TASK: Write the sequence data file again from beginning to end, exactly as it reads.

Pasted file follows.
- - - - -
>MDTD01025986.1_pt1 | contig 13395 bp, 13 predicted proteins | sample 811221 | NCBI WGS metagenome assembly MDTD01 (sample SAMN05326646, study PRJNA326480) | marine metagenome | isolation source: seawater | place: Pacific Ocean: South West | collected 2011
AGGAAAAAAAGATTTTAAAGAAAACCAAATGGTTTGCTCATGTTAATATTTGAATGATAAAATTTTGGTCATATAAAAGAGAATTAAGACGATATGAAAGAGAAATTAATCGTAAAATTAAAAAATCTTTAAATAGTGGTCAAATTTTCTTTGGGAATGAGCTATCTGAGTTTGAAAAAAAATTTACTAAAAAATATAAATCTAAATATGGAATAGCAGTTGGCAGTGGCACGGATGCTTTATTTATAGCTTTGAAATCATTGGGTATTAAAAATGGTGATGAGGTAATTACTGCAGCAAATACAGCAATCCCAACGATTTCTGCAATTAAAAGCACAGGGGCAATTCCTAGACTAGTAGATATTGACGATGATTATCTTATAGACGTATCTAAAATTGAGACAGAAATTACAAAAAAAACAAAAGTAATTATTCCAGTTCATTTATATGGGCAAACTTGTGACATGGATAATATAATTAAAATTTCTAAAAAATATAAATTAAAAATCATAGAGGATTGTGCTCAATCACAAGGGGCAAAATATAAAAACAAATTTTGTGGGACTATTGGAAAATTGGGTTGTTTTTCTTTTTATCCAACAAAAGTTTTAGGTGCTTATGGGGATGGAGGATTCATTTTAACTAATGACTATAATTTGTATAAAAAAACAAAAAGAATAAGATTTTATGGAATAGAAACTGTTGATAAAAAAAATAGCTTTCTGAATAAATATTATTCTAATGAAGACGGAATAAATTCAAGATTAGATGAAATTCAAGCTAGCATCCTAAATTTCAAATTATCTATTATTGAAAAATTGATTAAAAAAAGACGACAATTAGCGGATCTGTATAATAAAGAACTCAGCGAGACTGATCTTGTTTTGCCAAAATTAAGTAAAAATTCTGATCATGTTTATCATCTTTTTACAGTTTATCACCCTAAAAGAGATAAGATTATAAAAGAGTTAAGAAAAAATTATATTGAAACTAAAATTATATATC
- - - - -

>MDTD01025986.1_pt1 | contig 13395 bp, 13 predicted proteins | sample 811221 | NCBI WGS metagenome assembly MDTD01 (sample SAMN05326646, study PRJNA326480) | marine metagenome | isolation source: seawater | place: Pacific Ocean: South West | collected 2011
AGGAAAAAAAGATTTTAAAGAAAACCAAATGGTTTGCTCATGTTAATATTTGAATGATAAAATTTTGGTCATATAAAAGAGAATTAAGACGATATGAAAGAGAAATTAATCGTAAAATTAAAAAATCTTTAAATAGTGGTCAAATTTTCTTTGGGAATGAGCTATCTGAGTTTGAAAAAAAATTTACTAAAAAATATAAATCTAAATATGGAATAGCAGTTGGCAGTGGCACGGATGCTTTATTTATAGCTTTGAAATCATTGGGTATTAAAAATGGTGATGAGGTAATTACTGCAGCAAATACAGCAATCCCAACGATTTCTGCAATTAAAAGCACAGGGGCAATTCCTAGACTAGTAGATATTGACGATGATTATCTTATAGACGTATCTAAAATTGAGACAGAAATTACAAAAAAAACAAAAGTAATTATTCCAGTTCATTTATATGGGCAAACTTGTGACATGGATAATATAATTAAAATTTCTAAAAAATATAAATTAAAAATCATAGAGGATTGTGCTCAATCACAAGGGGCAAAATATAAAAACAAATTTTGTGGGACTATTGGAAAATTGGGTTGTTTTTCTTTTTATCCAACAAAAGTTTTAGGTGCTTATGGGGATGGAGGATTCATTTTAACTAATGACTATAATTTGTATAAAAAAACAAAAAGAATAAGATTTTATGGAATAGAAACTGTTGATAAAAAAAATAGCTTTCTGAATAAATATTATTCTAATGAAGACGGAATAAATTCAAGATTAGATGAAATTCAAGCTAGCATCCTAAATTTCAAATTATCTATTATTGAAAAATTGATTAAAAAAAGACGACAATTAGCGGATCTGTATAATAAAGAACTCAGCGAGACTGATCTTGTTTTGCCAAAATTAAGTAAAAATTCTGATCATGTTTATCATCTTTTTACAGTTTATCACCCTAAAAGAGATAAGATTATAAAAGAGTTAAGAAAAAATTATATTGAAACTAAAATTATATATC